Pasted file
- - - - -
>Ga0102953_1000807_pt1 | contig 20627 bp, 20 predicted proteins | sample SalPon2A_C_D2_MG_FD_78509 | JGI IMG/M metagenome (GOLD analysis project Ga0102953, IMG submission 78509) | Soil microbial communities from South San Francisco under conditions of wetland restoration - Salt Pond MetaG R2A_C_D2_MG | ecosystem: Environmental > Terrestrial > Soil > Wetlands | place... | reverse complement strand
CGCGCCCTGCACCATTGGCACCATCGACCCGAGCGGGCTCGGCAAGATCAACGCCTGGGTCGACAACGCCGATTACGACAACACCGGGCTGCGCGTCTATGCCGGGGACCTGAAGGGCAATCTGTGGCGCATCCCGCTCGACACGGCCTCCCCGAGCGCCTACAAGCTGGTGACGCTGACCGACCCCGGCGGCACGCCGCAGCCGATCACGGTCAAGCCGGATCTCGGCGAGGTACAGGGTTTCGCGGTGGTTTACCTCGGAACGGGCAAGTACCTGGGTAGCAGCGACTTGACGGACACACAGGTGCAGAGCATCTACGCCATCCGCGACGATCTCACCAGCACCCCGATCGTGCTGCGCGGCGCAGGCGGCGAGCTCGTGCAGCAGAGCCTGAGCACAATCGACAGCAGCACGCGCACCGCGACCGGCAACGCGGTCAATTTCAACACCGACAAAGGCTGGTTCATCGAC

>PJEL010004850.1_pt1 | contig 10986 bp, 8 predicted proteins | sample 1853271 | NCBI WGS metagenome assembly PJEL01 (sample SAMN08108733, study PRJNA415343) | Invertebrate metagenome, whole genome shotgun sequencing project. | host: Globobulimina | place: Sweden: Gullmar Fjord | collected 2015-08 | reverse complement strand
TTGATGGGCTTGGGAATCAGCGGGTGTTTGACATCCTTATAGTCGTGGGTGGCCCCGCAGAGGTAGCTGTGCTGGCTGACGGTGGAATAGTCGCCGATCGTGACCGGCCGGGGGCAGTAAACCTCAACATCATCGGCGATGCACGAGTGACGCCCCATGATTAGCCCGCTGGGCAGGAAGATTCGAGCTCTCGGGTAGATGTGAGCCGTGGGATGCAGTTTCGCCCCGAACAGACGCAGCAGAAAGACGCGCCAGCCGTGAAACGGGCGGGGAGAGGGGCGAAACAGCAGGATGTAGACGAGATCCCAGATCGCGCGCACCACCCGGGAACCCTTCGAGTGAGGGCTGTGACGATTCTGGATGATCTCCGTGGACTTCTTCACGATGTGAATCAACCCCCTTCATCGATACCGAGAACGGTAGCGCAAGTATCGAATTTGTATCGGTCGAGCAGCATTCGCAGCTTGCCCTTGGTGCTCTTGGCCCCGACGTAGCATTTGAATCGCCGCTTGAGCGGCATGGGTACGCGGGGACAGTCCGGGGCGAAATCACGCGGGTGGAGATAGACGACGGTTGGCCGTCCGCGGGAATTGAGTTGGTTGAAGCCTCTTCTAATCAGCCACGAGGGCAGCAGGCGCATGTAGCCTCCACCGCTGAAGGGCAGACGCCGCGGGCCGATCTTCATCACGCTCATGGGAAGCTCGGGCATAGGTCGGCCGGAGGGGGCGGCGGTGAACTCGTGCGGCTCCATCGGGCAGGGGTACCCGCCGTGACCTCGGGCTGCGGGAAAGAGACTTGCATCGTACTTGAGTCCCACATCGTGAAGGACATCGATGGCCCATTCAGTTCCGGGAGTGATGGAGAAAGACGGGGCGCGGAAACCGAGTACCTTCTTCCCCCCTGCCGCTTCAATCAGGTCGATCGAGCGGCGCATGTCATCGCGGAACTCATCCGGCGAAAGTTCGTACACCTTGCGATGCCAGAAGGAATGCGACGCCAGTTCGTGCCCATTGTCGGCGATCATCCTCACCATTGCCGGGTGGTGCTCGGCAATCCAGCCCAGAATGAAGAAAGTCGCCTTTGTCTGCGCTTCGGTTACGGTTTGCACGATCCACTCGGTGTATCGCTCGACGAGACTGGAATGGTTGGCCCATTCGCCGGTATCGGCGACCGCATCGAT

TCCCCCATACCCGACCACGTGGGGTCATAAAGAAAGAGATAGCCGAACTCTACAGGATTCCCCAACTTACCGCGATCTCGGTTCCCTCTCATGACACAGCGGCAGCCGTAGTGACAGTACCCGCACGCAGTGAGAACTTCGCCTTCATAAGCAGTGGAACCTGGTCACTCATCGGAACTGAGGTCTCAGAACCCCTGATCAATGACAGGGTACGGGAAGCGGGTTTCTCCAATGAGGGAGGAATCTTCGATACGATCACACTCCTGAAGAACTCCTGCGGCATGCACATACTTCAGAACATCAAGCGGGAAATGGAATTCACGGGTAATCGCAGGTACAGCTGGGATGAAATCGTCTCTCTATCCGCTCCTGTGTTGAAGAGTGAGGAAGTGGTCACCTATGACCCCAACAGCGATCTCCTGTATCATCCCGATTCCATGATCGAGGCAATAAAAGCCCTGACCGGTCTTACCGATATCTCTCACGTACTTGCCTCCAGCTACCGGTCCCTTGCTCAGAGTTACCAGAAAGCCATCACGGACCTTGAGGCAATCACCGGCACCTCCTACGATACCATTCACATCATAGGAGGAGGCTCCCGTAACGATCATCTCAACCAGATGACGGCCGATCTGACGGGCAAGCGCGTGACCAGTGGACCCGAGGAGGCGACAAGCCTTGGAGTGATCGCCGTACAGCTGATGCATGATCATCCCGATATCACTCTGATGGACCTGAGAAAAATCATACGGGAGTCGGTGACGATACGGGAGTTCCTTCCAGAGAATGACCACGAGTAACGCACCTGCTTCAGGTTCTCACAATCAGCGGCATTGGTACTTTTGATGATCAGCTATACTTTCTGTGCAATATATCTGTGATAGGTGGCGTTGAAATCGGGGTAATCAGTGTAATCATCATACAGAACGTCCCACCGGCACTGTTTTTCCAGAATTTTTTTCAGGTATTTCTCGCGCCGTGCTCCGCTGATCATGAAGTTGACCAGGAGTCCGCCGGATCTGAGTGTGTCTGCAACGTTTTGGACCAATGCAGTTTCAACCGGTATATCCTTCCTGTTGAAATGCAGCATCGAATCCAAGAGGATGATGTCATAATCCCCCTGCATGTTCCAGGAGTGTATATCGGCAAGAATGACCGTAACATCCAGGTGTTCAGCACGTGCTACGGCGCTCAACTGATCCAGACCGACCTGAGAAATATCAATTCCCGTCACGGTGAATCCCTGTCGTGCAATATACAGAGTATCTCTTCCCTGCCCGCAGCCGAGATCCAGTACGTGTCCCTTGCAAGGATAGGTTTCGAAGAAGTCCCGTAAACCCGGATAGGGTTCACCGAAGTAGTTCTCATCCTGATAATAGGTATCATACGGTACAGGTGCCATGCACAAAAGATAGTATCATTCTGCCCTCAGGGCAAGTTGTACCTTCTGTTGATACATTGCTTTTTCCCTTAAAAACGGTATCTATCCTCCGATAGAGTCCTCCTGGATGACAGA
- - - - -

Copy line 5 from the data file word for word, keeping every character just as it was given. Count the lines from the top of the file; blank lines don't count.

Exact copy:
TCCCCCATACCCGACCACGTGGGGTCATAAAGAAAGAGATAGCCGAACTCTACAGGATTCCCCAACTTACCGCGATCTCGGTTCCCTCTCATGACACAGCGGCAGCCGTAGTGACAGTACCCGCACGCAGTGAGAACTTCGCCTTCATAAGCAGTGGAACCTGGTCACTCATCGGAACTGAGGTCTCAGAACCCCTGATCAATGACAGGGTACGGGAAGCGGGTTTCTCCAATGAGGGAGGAATCTTCGATACGATCACACTCCTGAAGAACTCCTGCGGCATGCACATACTTCAGAACATCAAGCGGGAAATGGAATTCACGGGTAATCGCAGGTACAGCTGGGATGAAATCGTCTCTCTATCCGCTCCTGTGTTGAAGAGTGAGGAAGTGGTCACCTATGACCCCAACAGCGATCTCCTGTATCATCCCGATTCCATGATCGAGGCAATAAAAGCCCTGACCGGTCTTACCGATATCTCTCACGTACTTGCCTCCAGCTACCGGTCCCTTGCTCAGAGTTACCAGAAAGCCATCACGGACCTTGAGGCAATCACCGGCACCTCCTACGATACCATTCACATCATAGGAGGAGGCTCCCGTAACGATCATCTCAACCAGATGACGGCCGATCTGACGGGCAAGCGCGTGACCAGTGGACCCGAGGAGGCGACAAGCCTTGGAGTGATCGCCGTACAGCTGATGCATGATCATCCCGATATCACTCTGATGGACCTGAGAAAAATCATACGGGAGTCGGTGACGATACGGGAGTTCCTTCCAGAGAATGACCACGAGTAACGCACCTGCTTCAGGTTCTCACAATCAGCGGCATTGGTACTTTTGATGATCAGCTATACTTTCTGTGCAATATATCTGTGATAGGTGGCGTTGAAATCGGGGTAATCAGTGTAATCATCATACAGAACGTCCCACCGGCACTGTTTTTCCAGAATTTTTTTCAGGTATTTCTCGCGCCGTGCTCCGCTGATCATGAAGTTGACCAGGAGTCCGCCGGATCTGAGTGTGTCTGCAACGTTTTGGACCAATGCAGTTTCAACCGGTATATCCTTCCTGTTGAAATGCAGCATCGAATCCAAGAGGATGATGTCATAATCCCCCTGCATGTTCCAGGAGTGTATATCGGCAAGAATGACCGTAACATCCAGGTGTTCAGCACGTGCTACGGCGCTCAACTGATCCAGACCGACCTGAGAAATATCAATTCCCGTCACGGTGAATCCCTGTCGTGCAATATACAGAGTATCTCTTCCCTGCCCGCAGCCGAGATCCAGTACGTGTCCCTTGCAAGGATAGGTTTCGAAGAAGTCCCGTAAACCCGGATAGGGTTCACCGAAGTAGTTCTCATCCTGATAATAGGTATCATACGGTACAGGTGCCATGCACAAAAGATAGTATCATTCTGCCCTCAGGGCAAGTTGTACCTTCTGTTGATACATTGCTTTTTCCCTTAAAAACGGTATCTATCCTCCGATAGAGTCCTCCTGGATGACAGA